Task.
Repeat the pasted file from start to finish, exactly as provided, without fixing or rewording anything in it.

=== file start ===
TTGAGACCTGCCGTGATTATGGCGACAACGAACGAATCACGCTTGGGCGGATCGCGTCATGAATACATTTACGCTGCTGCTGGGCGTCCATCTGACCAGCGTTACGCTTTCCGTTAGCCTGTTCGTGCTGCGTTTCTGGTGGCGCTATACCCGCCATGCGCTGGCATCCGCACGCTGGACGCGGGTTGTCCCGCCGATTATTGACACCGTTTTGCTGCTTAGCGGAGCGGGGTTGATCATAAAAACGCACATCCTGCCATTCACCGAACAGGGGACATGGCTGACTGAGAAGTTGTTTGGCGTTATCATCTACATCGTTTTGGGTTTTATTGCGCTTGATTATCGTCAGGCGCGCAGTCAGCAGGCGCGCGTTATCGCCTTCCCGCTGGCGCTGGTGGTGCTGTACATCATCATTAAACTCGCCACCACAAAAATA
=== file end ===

TTGAGACCTGCCGTGATTATGGCGACAACGAACGAATCACGCTTGGGCGGATCGCGTCATGAATACATTTACGCTGCTGCTGGGCGTCCATCTGACCAGCGTTACGCTTTCCGTTAGCCTGTTCGTGCTGCGTTTCTGGTGGCGCTATACCCGCCATGCGCTGGCATCCGCACGCTGGACGCGGGTTGTCCCGCCGATTATTGACACCGTTTTGCTGCTTAGCGGAGCGGGGTTGATCATAAAAACGCACATCCTGCCATTCACCGAACAGGGGACATGGCTGACTGAGAAGTTGTTTGGCGTTATCATCTACATCGTTTTGGGTTTTATTGCGCTTGATTATCGTCAGGCGCGCAGTCAGCAGGCGCGCGTTATCGCCTTCCCGCTGGCGCTGGTGGTGCTGTACATCATCATTAAACTCGCCACCACAAAAATA